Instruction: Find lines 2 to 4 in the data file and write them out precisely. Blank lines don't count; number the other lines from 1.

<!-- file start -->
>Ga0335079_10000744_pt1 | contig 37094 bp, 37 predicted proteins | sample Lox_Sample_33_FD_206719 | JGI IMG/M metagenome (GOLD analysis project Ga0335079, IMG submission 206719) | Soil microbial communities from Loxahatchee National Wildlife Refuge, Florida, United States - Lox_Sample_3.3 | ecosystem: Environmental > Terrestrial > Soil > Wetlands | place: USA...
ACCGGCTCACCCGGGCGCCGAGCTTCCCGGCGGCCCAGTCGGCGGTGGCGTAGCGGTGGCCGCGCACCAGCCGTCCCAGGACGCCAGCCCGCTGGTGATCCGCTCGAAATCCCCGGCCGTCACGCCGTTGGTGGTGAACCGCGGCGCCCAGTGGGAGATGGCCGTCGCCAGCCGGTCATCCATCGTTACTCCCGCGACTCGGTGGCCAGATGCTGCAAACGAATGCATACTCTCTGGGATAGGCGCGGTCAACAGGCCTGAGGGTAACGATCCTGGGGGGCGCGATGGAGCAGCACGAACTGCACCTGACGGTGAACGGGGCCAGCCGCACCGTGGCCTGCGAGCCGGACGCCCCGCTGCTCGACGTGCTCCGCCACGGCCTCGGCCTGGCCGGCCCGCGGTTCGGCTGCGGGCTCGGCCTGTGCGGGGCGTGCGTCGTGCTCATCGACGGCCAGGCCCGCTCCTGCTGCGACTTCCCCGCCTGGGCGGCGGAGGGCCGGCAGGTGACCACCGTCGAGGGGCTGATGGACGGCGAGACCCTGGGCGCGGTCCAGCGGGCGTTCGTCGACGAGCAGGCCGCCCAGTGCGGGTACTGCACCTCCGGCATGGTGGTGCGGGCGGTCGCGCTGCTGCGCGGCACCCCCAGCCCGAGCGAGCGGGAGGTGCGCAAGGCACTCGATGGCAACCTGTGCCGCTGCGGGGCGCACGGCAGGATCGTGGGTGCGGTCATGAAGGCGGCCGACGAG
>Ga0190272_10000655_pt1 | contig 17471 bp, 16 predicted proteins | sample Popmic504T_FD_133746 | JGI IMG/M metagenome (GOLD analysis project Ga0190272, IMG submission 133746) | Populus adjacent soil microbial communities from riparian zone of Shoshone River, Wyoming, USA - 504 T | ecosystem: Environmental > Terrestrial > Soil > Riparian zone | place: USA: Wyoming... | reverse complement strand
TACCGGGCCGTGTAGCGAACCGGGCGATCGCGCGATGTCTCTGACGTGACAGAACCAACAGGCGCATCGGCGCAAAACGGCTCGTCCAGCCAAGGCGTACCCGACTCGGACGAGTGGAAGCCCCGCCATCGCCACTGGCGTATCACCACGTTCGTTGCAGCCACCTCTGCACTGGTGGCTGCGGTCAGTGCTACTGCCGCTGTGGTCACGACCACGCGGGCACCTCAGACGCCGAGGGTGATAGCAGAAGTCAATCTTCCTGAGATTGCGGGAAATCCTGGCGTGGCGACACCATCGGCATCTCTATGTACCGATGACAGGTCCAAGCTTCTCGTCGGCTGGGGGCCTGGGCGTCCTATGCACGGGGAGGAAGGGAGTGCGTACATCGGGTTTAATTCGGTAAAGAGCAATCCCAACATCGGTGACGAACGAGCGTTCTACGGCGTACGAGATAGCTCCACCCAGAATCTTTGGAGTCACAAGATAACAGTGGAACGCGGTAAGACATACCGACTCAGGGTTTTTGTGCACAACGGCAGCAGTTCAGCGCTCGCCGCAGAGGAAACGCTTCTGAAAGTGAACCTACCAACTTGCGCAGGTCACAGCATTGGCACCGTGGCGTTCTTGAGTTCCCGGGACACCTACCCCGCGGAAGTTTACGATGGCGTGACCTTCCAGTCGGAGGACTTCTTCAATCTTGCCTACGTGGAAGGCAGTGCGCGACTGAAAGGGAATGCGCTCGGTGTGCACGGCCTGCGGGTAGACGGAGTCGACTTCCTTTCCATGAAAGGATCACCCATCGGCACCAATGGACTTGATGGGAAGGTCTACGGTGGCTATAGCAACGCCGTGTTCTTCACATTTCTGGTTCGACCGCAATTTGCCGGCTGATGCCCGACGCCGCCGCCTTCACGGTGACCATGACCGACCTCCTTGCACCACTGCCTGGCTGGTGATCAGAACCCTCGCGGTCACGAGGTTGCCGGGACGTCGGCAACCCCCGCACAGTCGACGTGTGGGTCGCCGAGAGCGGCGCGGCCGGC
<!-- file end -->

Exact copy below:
ACCGGCTCACCCGGGCGCCGAGCTTCCCGGCGGCCCAGTCGGCGGTGGCGTAGCGGTGGCCGCGCACCAGCCGTCCCAGGACGCCAGCCCGCTGGTGATCCGCTCGAAATCCCCGGCCGTCACGCCGTTGGTGGTGAACCGCGGCGCCCAGTGGGAGATGGCCGTCGCCAGCCGGTCATCCATCGTTACTCCCGCGACTCGGTGGCCAGATGCTGCAAACGAATGCATACTCTCTGGGATAGGCGCGGTCAACAGGCCTGAGGGTAACGATCCTGGGGGGCGCGATGGAGCAGCACGAACTGCACCTGACGGTGAACGGGGCCAGCCGCACCGTGGCCTGCGAGCCGGACGCCCCGCTGCTCGACGTGCTCCGCCACGGCCTCGGCCTGGCCGGCCCGCGGTTCGGCTGCGGGCTCGGCCTGTGCGGGGCGTGCGTCGTGCTCATCGACGGCCAGGCCCGCTCCTGCTGCGACTTCCCCGCCTGGGCGGCGGAGGGCCGGCAGGTGACCACCGTCGAGGGGCTGATGGACGGCGAGACCCTGGGCGCGGTCCAGCGGGCGTTCGTCGACGAGCAGGCCGCCCAGTGCGGGTACTGCACCTCCGGCATGGTGGTGCGGGCGGTCGCGCTGCTGCGCGGCACCCCCAGCCCGAGCGAGCGGGAGGTGCGCAAGGCACTCGATGGCAACCTGTGCCGCTGCGGGGCGCACGGCAGGATCGTGGGTGCGGTCATGAAGGCGGCCGACGAG
>Ga0190272_10000655_pt1 | contig 17471 bp, 16 predicted proteins | sample Popmic504T_FD_133746 | JGI IMG/M metagenome (GOLD analysis project Ga0190272, IMG submission 133746) | Populus adjacent soil microbial communities from riparian zone of Shoshone River, Wyoming, USA - 504 T | ecosystem: Environmental > Terrestrial > Soil > Riparian zone | place: USA: Wyoming... | reverse complement strand
TACCGGGCCGTGTAGCGAACCGGGCGATCGCGCGATGTCTCTGACGTGACAGAACCAACAGGCGCATCGGCGCAAAACGGCTCGTCCAGCCAAGGCGTACCCGACTCGGACGAGTGGAAGCCCCGCCATCGCCACTGGCGTATCACCACGTTCGTTGCAGCCACCTCTGCACTGGTGGCTGCGGTCAGTGCTACTGCCGCTGTGGTCACGACCACGCGGGCACCTCAGACGCCGAGGGTGATAGCAGAAGTCAATCTTCCTGAGATTGCGGGAAATCCTGGCGTGGCGACACCATCGGCATCTCTATGTACCGATGACAGGTCCAAGCTTCTCGTCGGCTGGGGGCCTGGGCGTCCTATGCACGGGGAGGAAGGGAGTGCGTACATCGGGTTTAATTCGGTAAAGAGCAATCCCAACATCGGTGACGAACGAGCGTTCTACGGCGTACGAGATAGCTCCACCCAGAATCTTTGGAGTCACAAGATAACAGTGGAACGCGGTAAGACATACCGACTCAGGGTTTTTGTGCACAACGGCAGCAGTTCAGCGCTCGCCGCAGAGGAAACGCTTCTGAAAGTGAACCTACCAACTTGCGCAGGTCACAGCATTGGCACCGTGGCGTTCTTGAGTTCCCGGGACACCTACCCCGCGGAAGTTTACGATGGCGTGACCTTCCAGTCGGAGGACTTCTTCAATCTTGCCTACGTGGAAGGCAGTGCGCGACTGAAAGGGAATGCGCTCGGTGTGCACGGCCTGCGGGTAGACGGAGTCGACTTCCTTTCCATGAAAGGATCACCCATCGGCACCAATGGACTTGATGGGAAGGTCTACGGTGGCTATAGCAACGCCGTGTTCTTCACATTTCTGGTTCGACCGCAATTTGCCGGCTGATGCCCGACGCCGCCGCCTTCACGGTGACCATGACCGACCTCCTTGCACCACTGCCTGGCTGGTGATCAGAACCCTCGCGGTCACGAGGTTGCCGGGACGTCGGCAACCCCCGCACAGTCGACGTGTGGGTCGCCGAGAGCGGCGCGGCCGGC